Fountains of Wayne played about five minutes away from my house last night, but I didn’t go — to be honest, I had no idea they were going to be in Boston until the show was already sold out (and forgot about it until a couple of friends from college texted me last night to ask if I was going). The more I thought about it, the more surprised I was that this happened.
Maybe it happened because I’ve undergone a tectonic midset shift from my college days, when I would almost never allow bands I liked to come to town without seeing them (or at least trying to scrounge cash to do so). Maybe it speaks more to the fact that I was pretty bummed out by the way Fountains of Wayne blew up with “Stacy’s Mom” (my distaste for which is admittedly somewhat incongruous, since it can be argued that the song represented the logical apex of the sugar-pop style that made me love them), culminating in me not checking for either of the records they’ve released since. Maybe it’s mostly about the fact that in the midst of an economic maelstrom, with an OK-but-not-great salary and a relative lack of personal discipline that prevents me from watching bands play without a drink attached to my hand, I need choose my pricey nights carefully.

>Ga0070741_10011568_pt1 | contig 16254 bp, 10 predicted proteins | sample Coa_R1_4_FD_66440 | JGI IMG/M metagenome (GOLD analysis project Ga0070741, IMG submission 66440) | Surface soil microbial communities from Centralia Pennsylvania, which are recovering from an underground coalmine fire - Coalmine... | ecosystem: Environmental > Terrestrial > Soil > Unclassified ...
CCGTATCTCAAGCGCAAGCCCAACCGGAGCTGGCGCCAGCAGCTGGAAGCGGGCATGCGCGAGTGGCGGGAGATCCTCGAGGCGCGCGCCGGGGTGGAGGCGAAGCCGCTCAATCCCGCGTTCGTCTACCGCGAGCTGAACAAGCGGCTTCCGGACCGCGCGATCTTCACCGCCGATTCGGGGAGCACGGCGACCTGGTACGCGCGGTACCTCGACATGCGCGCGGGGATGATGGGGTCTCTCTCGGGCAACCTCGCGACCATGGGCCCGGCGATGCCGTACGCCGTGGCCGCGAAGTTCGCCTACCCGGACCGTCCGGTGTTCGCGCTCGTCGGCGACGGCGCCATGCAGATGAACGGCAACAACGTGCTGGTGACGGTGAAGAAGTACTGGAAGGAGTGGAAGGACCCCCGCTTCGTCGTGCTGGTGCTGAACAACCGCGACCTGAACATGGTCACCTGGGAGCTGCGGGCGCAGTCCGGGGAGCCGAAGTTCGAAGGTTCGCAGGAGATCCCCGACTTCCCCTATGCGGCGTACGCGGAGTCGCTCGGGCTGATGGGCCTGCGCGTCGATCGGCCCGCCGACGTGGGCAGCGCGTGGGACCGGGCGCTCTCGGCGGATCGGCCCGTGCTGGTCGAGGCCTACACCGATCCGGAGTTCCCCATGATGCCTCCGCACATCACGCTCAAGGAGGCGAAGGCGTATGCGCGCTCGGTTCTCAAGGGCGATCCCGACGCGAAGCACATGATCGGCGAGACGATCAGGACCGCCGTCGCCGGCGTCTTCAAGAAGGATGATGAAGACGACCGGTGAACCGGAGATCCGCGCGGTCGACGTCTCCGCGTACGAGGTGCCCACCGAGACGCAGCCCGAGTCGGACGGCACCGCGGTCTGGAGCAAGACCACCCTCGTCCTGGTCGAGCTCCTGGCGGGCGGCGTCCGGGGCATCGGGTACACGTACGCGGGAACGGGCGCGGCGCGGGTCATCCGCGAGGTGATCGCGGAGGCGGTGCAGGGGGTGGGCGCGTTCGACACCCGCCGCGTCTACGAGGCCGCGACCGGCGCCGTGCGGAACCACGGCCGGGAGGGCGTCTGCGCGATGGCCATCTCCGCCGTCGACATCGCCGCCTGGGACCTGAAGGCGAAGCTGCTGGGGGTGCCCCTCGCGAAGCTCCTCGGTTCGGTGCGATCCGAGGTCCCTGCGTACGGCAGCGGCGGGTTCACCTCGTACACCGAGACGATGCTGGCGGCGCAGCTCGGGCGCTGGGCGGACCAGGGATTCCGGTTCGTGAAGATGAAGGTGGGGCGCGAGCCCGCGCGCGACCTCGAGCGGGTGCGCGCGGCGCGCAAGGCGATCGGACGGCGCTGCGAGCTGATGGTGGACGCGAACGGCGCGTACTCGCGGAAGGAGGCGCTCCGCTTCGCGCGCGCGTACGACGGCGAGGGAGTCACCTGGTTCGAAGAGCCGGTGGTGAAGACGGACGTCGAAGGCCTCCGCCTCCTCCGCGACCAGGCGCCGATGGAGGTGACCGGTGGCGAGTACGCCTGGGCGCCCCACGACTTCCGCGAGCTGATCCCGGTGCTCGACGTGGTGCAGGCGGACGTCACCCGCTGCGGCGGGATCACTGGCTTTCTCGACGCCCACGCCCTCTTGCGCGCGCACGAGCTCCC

Either way, it marked something of a chapter break in my mind and reminded me how much I enjoyed their stuff. And since I couldn’t find their fantastic post-9/11 cover of the Kinks’ “Better Things” on “Conan” (which I swear used to be online), here’s a live version of one of their signpost songs, “Sink to the Bottom,” recorded during a 2007 set at the South Street Seaport in New York City. Enjoy.
Watching basketball, eating a sandwich, staving off some afternoon/evening work and watching snow accumulate in Boston two days after the mercury verticaled up near 60. Bummer nation. At least Glen Davis: Point Forward keeps taking turnaround 17-footers that make me want to stab myself with a salad fork even though I don’t root for the Celtics. It reminds me that I’m alive, which is nice. See you tomorrow, friends.